Just about every other match fails to compel as well. Jeff Hardy vs. Randy Orton is exactly what you’d expect it to be, a perfectly fine match that would feel at home on a weekly episode of SmackDown Live and does little to advance any story. Big Cass vs. Daniel Bryan is exactly what it needs to be, as Cass gets some heat from his offense and a post-match attack, but Bryan still looks like the clearly dominant superstar with better things to do on SmackDown Live. Carmella vs. Charlotte is a decent enough match, but the ending comes out of nowhere, and it’s difficult to shake the surprise of it all. That’s on Carmella and Charlotte, who don’t exactly hit the storytelling beats that would allow for a wonky finish, in which Charlotte’s injured knee is her downfall, to truly land.
The never-ending reign of Reigns
The two “main event” matches don’t do much to revive the show either. Nakamura and Styles put on one hell of a show…until their match ends when both of them can’t recover before the 10 count after simultaneous hits to the dick. Look, I want the Styles-Nakamura program to run for awhile, but this is such a deflating way to keep things going. It’s so dumb, and comes near the end of the night after the crowd has already sat through some really disappointing matches. Joe vs. Reigns works similarly. It’s an okay match, but it’s hindered by, well, an agitated crowd and a continued focus on Roman Reigns as the main event star. How many crowd rebellions can WWE handle? How many times can they force-feed us the same stuff while hoping for a different result? We’ll have to wait until the next co-branded PPV to find out.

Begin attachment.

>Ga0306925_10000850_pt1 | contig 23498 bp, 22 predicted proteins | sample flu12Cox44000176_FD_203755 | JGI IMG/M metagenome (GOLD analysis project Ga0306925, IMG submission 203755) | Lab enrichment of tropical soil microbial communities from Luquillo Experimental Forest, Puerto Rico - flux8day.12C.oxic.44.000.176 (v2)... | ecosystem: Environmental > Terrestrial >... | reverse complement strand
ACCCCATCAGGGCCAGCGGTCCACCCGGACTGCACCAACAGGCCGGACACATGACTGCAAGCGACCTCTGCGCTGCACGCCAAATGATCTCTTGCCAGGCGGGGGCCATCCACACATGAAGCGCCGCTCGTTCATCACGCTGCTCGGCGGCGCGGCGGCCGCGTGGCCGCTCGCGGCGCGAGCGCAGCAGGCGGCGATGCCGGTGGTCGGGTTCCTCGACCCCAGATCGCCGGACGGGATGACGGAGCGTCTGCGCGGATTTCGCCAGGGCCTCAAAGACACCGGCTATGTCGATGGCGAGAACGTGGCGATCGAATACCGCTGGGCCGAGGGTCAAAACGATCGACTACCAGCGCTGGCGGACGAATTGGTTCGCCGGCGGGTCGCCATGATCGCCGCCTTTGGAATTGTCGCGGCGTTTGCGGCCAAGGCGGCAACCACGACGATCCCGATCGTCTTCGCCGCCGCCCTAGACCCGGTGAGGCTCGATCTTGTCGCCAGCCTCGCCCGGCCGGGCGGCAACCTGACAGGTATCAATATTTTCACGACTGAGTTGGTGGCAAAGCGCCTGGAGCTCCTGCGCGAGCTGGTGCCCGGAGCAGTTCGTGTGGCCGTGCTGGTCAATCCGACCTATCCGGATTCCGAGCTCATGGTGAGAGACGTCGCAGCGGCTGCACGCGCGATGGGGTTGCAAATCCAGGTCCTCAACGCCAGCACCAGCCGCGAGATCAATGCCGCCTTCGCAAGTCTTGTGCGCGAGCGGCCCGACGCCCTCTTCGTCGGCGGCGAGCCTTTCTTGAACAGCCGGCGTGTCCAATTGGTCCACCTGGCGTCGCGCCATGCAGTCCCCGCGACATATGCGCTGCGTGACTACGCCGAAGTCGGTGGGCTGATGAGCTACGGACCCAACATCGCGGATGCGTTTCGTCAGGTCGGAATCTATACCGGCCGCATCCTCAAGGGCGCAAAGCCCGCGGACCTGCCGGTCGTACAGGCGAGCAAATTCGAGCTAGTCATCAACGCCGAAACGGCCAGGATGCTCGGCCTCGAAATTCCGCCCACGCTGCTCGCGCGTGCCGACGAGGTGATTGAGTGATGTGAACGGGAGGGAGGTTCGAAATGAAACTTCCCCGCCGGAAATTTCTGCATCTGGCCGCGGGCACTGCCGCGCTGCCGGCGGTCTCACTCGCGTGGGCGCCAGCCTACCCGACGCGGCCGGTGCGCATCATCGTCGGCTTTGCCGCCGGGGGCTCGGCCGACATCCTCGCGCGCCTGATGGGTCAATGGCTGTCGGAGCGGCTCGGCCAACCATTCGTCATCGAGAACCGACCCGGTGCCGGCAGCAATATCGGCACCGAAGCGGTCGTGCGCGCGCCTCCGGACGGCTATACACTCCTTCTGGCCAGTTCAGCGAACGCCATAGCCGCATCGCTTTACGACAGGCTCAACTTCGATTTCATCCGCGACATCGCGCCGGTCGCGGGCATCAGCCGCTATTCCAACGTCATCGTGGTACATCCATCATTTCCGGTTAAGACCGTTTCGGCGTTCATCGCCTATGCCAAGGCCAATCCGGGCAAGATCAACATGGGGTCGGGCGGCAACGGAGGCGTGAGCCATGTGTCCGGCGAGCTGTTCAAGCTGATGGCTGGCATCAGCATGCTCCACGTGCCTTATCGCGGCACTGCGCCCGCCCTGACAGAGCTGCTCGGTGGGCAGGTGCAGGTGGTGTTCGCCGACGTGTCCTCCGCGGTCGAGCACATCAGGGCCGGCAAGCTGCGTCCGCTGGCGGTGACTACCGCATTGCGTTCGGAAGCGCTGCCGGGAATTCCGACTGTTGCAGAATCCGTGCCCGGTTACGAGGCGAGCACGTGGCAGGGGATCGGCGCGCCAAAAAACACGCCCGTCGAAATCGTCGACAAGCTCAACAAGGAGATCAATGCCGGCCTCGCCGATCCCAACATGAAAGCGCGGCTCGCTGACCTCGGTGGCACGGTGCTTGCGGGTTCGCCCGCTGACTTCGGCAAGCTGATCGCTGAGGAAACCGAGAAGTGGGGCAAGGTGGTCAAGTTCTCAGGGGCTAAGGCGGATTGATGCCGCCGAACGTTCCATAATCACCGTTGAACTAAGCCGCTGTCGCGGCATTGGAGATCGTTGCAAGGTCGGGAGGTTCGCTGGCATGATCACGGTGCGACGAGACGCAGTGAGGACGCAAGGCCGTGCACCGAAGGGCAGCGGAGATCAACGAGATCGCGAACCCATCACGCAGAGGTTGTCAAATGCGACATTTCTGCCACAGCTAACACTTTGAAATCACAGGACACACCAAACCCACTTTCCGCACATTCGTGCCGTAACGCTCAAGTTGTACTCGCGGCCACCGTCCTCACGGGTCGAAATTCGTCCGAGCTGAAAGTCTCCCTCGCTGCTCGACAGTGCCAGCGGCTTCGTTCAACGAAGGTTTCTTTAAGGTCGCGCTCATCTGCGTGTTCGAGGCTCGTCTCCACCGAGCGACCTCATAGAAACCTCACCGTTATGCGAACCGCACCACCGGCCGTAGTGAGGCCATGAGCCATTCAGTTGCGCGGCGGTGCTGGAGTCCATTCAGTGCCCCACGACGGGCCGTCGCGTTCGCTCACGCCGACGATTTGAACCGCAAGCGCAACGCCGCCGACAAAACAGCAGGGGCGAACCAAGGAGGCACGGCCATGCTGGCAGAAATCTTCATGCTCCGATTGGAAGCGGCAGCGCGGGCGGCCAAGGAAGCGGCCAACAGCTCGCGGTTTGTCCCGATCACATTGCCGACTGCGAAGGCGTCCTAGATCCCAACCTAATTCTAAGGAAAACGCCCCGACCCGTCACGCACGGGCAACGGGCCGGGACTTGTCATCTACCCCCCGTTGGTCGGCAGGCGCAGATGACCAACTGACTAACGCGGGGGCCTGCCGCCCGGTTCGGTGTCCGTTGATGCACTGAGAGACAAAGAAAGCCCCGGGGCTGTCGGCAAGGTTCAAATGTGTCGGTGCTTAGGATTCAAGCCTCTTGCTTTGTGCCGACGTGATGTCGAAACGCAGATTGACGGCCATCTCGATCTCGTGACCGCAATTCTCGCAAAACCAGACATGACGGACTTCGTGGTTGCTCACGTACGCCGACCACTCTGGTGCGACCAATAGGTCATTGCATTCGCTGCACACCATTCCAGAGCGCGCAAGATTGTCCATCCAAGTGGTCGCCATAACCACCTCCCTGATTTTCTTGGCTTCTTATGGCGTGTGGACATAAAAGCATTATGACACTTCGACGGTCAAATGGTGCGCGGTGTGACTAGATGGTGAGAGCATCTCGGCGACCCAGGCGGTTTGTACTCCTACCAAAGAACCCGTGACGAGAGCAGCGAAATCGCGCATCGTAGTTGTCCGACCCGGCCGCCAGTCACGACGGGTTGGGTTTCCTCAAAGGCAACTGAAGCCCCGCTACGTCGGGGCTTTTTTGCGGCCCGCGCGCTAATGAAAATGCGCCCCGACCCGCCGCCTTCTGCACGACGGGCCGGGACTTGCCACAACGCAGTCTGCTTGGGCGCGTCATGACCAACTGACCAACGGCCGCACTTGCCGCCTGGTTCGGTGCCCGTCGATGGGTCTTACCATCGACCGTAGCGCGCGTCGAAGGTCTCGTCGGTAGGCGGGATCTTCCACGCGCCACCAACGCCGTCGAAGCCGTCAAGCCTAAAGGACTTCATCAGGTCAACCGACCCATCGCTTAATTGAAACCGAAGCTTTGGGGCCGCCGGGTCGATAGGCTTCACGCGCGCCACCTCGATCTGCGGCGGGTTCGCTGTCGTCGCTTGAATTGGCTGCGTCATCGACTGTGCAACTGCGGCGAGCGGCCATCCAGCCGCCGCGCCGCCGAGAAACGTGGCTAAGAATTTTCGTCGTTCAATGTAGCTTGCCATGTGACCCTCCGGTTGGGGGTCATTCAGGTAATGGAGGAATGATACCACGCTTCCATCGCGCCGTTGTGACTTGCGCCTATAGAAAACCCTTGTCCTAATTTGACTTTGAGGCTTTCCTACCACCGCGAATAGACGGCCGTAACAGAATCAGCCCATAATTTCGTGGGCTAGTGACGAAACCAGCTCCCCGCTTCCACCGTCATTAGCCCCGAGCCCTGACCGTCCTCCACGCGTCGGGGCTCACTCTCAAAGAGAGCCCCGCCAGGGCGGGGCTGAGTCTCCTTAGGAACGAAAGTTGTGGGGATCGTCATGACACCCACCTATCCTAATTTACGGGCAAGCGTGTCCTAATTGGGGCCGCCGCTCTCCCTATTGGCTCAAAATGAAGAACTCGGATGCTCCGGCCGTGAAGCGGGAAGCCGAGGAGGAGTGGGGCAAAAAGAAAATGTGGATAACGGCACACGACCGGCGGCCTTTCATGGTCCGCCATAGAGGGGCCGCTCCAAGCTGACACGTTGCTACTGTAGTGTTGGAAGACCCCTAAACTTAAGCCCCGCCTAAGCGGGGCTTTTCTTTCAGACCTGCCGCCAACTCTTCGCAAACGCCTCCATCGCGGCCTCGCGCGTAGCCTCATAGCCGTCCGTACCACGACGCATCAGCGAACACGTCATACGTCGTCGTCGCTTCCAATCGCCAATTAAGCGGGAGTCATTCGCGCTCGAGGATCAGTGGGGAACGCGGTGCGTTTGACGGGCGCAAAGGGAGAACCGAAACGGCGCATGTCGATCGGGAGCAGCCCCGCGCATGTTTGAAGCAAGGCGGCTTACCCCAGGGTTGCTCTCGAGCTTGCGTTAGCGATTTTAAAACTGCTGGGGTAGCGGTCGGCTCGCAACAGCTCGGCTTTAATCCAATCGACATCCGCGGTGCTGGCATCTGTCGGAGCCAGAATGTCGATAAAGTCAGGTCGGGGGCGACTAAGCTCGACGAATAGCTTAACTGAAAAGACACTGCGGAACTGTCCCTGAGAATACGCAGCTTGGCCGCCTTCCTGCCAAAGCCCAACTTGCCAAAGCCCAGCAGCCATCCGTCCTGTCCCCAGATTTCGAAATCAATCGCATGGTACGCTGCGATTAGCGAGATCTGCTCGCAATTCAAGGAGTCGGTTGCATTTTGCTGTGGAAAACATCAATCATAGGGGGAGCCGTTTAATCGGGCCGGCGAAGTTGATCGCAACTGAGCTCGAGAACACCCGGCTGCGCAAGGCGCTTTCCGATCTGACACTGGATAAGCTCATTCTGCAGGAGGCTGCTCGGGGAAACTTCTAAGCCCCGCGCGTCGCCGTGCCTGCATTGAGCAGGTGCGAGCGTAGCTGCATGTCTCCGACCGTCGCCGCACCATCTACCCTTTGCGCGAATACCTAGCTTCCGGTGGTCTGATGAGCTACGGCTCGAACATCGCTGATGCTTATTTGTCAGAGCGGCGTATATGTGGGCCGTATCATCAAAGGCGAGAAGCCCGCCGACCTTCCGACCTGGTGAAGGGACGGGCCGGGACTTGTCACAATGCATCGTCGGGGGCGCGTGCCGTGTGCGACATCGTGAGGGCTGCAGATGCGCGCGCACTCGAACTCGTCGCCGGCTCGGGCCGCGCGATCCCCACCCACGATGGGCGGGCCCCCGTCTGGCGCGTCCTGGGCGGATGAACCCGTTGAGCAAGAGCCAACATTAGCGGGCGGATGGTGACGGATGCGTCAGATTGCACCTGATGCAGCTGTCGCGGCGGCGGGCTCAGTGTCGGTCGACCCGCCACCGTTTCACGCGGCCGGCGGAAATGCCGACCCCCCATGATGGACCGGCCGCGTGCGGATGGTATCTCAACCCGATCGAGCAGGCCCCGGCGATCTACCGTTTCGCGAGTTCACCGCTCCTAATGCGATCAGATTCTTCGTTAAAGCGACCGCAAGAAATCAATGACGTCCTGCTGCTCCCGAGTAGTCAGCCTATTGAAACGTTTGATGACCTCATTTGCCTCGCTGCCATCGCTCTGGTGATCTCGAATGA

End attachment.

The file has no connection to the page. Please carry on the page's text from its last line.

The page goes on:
- Bobby Roode was likeable in a segment. What a victory.
- You know that Rollins and Miz are in complete control of the crowd when their goofy Figure Four spot gets the crowd going.
- Rusev Day, forever and always, deserve every accolade you can hand them.
- Great comedy segment with Elias, New Day, Rusev Day, No Way Jose, and Bobby Roode in the middle of the show. It hit all the right notes.
- Are Kevin Owens and Sami Zayn breaking up again?
- Roman Reigns winning his PPV main event match a full 30 minutes after the scheduled end of the show is truly the embodiment of everything most of us hate about WWE at the moment.
Results: Seth Rollins (c) defeated The Miz (Intercontinental Championship match); Nia Jax (c) defeated Alexa Bliss (Raw Women’s Championship match); Jeff Hardy (c) defeated Randy Orton (United States Championship match); Daniel Bryan defeated Big Cass; Carmella (c) defeated Charlotte (SmackDown Live Women’s Championship match); AJ Styles (c) vs. Shinsuke Nakamura ended in a No Contest (No DQ match for the WWE Championship); Bobby Lashley and Braun Strowman defeated Kevin Owens and Sami Zayn; Roman Reigns defeated Samoa Joe.